From Moody’s today comes a not unexpected downgrade for QBE. The negative outlook is a bit more surprising:
New York, April 21, 2013 — Moody’s Investors Service has downgraded the issuer and senior unsecured debt ratings of QBE Insurance Group Limited (QBE; QBE.AX) to Baa1 from A3. The action completes a review for downgrade initiated on November 14, 2012 following the company’s announcement of estimated losses arising from US-based events including Superstorm Sandy, US crop insurance, and reserve strengthening to its US commercial insurance segment, all of which hurt 2012 profitability, constraining internal capital generation and weakening fixed charge coverage. (The ratings of QBE’s LMI mortgage insurance and QBE Seguros La Buenos Aires subsidiaries are not affected by this action.) The outlook for the ratings is negative.
“The downgrade of the rating primarily reflects the group’s weakened earnings, internal capital generation and debt service coverage measures, as well as QBE’s sustained elevated financial and operational leverage profile, considered on both a nominal and tangible basis. The group’s above-average aggregate worldwide catastrophe exposures relative to capital, and its recent adverse trends in reserve adequacy are additional considerations”, according to Alan Murray, lead analyst for QBE.
Expanding on its rationale, Moody’s noted that, during a period of sustained strong core underwriting profit margins, Moody’s viewed QBE’s somewhat aggressive growth-based leverage as somewhat less of a concern, but that the weakening of debt service protection margins, and the emergence of catastrophe and casualty-based volatility remains an increased concern prospectively. Moody’s further noted that it considers QBE’s aggregate worldwide catastrophe underwriting exposures to remain high relative to the group’s capital, and that reserve adequacy — particularly in US casualty businesses — remains a concern, notwithstanding significant 2012 additions to reserves for prior accident-years. Ongoing regulatory scrutiny of the US lender-placed homeowner insurance sector, in which QBE is a market leader, will also likely lead to margin compression in that segment in the coming years, although it remains profitable for QBE.
The negative outlook reflects Moody’s expectation that recent management initiatives to refocus the worldwide group on operational effectiveness and on enhancing financial flexibility and performance will take time to implement and that the path toward restoring capital strength and deleveraging will be gradual. Moody’s focus in resolving the outlook will be on group operating performance, risk management discipline and capital decision-making in 2013 and 2014, and on the progress in deleveraging.
In rating QBE, Moody’s makes credit assessments of the company’s significant operating subsidiaries in order to determine the strength of earnings and cash flows available to the holding company. QBE’s Baa1 senior debt and issuer ratings reflect the good financial strength of the underlying operations as well as the benefits of their geographic diversity.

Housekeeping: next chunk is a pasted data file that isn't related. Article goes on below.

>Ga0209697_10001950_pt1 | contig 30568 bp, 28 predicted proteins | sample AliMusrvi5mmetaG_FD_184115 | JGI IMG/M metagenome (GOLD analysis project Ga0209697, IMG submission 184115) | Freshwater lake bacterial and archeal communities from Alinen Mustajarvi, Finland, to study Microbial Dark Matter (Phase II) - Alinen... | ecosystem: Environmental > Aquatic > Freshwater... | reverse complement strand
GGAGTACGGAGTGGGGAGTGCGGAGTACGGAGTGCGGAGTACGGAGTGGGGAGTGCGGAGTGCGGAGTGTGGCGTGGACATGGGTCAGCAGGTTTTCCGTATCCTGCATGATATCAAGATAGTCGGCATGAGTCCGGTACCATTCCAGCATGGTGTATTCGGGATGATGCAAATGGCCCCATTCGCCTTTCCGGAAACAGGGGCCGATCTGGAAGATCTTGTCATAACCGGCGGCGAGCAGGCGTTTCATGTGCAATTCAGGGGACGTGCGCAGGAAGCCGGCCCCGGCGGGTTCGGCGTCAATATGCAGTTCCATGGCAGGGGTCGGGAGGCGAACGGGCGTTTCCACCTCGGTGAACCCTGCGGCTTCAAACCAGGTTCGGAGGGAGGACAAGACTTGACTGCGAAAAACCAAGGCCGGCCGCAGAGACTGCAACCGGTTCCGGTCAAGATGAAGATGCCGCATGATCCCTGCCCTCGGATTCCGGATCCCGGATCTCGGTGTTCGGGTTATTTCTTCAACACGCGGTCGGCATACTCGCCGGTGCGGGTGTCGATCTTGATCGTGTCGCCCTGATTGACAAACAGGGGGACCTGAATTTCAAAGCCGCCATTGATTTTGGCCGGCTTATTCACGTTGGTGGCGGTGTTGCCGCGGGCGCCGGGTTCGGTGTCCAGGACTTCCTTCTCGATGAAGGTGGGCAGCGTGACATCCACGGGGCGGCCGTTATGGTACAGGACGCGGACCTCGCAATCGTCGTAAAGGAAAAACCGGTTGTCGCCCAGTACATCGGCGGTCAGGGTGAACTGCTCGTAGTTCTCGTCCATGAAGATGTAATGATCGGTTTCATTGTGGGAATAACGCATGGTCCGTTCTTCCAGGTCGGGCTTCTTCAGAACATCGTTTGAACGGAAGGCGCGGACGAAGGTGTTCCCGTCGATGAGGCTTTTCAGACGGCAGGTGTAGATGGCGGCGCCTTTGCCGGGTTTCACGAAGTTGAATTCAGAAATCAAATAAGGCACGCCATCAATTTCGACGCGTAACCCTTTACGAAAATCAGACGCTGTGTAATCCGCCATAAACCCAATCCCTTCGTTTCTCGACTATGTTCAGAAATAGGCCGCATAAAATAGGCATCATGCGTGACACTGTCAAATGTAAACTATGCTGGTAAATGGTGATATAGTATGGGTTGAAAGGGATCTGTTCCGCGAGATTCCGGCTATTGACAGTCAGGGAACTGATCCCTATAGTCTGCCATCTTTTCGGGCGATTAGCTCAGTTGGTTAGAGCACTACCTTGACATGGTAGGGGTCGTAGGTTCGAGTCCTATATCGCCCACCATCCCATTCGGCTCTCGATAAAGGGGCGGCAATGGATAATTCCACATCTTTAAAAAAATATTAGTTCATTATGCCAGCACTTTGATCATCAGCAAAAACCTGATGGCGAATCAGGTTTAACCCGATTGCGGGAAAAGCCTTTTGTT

Factors that could lead to the restoration of a stable outlook include the following: 1) maintaining capital at or above 1.6x required Australian regulatory solvency margin under the revised APRA framework effective January 2013 (approximately 1.7x basis in effect at YE2012) and a sustained reduction in gross underwriting leverage to below 3.5x on a nominal basis, and below 5.5x on a tangible basis (excluding goodwill and other non-DPAC (deferred policy acquisitions cost) intangibles); 2) sustained reduction in adjusted financial leverage ratio to approximately 35% or less on a nominal basis, and to 45% or lower on a tangible basis (excluding goodwill and other non-DPAC intangibles); 3) sustained earnings strength and underwriting performance, resulting in consistent returns on capital at or above 10% and combined ratios in low-90% range or lower.
Factors that could lead to a further downgrade include the following: 1) deterioration in credit risk profile of one or more significant subsidiaries or regional operations; 2) sustained returns on capital below 5%; 3) sustained adjusted financial leverage above 40% on a nominal basis (or above 60% on a tangible basis, excluding goodwill and other non-DPAC intangibles), and/or a drop in earnings coverage to below 5x; 4) weakening in local solvency margin (e.g. to 1.5x or below current minimum Australian regulatory (APRA) capital levels on a sustained basis), or a persistent gross underwriting leverage ratio above 5x, or above 7x on a tangible basis (excluding goodwill and other non-DPAC intangibles); 5) significant losses due to catastrophes or other operating losses, resulting in a more-than-10% decline in shareholders’ equity over a 12-month period; or 6) further material acquisitions that would significantly increase goodwill and other non-DPAC intangibles to greater than 60% of shareholders’ equity.
He is also a former gold trader and economic commentator at The Sydney Morning Herald, The Age, the ABC and Business Spectator. He is the co-author of The Great Crash of 2008 with Ross Garnaut and was the editor of the second Garnaut Climate Change Review.
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